Ouray County Introduces Prescription Discount Card
by Watch Staff
Jun 23, 2011 | 2130 views | 0 0 comments | 7 7 recommendations | email to a friend | print
OURAY COUNTY – Ouray County is introducing a prescription discount card program to help consumers cope with the high price of prescriptions, thanks to a program sponsored by the National Association of Counties.

The program offers free prescription discount cards to county residents providing an average savings of 22 percent off the retail price of commonly prescribed drugs.

The cards, which will be available from doctors as well as public health, social services, county clerk and recording offices, can be used by all county residents, regardless of age, income, or existing health coverage, both locally and regionally, and a network of more than 60,000 participating retail pharmacies.

County residents can also go online to print the card at

The NACo prescription discount card will offer significant savings for both uninsured and underinsured residents; residents with prescription coverage can use the card for drugs not covered by their health plan. Prescriptions for pets filled at participating pharmacies are also eligible for discounts through this program.

There will be no cost to county taxpayers for NACo and Ouray County to make these money-savings cards available to residents.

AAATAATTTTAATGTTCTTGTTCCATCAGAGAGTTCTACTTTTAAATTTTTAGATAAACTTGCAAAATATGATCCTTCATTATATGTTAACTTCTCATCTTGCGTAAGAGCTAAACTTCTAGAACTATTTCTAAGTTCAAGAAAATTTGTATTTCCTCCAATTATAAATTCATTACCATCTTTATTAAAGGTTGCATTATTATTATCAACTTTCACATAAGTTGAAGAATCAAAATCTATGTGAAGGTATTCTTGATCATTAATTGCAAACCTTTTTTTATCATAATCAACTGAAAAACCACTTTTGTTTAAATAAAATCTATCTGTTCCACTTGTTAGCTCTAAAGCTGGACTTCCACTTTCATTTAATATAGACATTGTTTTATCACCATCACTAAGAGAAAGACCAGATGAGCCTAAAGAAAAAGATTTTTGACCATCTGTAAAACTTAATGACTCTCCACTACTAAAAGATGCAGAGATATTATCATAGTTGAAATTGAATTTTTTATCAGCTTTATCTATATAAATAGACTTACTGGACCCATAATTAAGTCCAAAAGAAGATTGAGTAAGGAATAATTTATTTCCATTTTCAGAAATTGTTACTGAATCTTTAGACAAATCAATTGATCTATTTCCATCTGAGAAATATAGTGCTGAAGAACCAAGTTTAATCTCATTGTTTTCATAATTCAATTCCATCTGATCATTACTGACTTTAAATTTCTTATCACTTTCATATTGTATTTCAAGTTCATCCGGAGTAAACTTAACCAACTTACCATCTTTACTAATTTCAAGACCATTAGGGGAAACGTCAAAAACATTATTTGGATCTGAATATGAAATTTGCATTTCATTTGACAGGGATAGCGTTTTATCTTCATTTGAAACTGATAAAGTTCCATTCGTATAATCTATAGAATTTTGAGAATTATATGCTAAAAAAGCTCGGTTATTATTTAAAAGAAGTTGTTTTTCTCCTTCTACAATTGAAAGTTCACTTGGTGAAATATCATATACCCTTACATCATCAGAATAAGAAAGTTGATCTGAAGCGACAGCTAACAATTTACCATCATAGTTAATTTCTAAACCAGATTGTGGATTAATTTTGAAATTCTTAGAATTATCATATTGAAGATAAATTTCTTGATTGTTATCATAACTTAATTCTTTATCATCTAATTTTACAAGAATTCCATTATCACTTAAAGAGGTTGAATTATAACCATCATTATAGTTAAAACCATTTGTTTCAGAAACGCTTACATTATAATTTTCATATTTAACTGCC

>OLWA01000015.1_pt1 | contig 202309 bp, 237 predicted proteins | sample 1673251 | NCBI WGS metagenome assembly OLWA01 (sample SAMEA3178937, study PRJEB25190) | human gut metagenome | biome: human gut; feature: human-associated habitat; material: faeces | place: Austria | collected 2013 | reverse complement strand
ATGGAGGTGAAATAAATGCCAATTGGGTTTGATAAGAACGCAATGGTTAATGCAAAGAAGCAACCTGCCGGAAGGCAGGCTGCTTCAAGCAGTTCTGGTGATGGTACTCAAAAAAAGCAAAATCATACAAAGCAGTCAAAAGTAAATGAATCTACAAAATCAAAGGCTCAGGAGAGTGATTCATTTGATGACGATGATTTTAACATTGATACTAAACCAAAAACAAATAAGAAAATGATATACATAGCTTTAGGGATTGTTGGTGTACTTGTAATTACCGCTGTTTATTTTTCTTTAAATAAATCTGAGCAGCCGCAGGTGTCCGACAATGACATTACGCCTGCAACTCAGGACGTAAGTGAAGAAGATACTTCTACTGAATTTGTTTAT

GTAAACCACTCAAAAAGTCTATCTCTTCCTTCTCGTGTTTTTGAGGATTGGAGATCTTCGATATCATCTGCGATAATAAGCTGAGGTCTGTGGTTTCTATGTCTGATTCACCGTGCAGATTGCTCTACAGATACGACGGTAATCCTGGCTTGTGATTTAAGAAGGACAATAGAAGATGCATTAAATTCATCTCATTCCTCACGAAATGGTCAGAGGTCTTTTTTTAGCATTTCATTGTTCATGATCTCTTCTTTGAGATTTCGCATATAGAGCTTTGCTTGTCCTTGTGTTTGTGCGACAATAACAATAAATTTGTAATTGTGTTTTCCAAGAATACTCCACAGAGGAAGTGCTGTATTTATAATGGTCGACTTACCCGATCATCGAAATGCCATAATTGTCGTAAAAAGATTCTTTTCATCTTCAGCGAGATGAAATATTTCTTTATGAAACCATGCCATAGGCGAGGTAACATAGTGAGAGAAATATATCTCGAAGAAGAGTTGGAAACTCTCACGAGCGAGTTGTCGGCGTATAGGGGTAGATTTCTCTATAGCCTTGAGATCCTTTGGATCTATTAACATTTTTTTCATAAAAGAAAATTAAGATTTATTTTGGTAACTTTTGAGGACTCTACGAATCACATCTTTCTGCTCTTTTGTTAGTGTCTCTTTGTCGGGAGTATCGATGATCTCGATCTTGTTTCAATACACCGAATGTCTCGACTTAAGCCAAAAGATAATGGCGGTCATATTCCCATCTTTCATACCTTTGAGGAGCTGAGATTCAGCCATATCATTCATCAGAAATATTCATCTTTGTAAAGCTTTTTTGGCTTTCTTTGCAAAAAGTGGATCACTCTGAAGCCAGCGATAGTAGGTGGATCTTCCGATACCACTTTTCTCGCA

“Using the NACo prescription discount card is easy,” said Cheryl Roberts, R.N. Director of Ouray County Public Health. “A cardholder will simply present it at a participating pharmacy. There is no enrollment form, no membership fee and no restrictions or limits on frequency of use. Cardholders and their family members may use the card any time their prescriptions are not covered by insurance.”

For more information or to search for drug coverage and cost or view additional health resource information, go to

Effort Underway to Help Family Who Lost Home to Fire

MONTROSE – When Darcy Johnson of Brightleaf Technologies heard about the fire that destroyed Henry Grater’s home last week, she made a promise to the single parent of two young daughters.

“I told him, our goal is to get you back in a home in two weeks,” Johnson said.

Sheila’s Emporium of Olathe has agreed to outfit the girls, and Jerry Smalley has offered to coordinate donated household items through a church contact, Johnson said.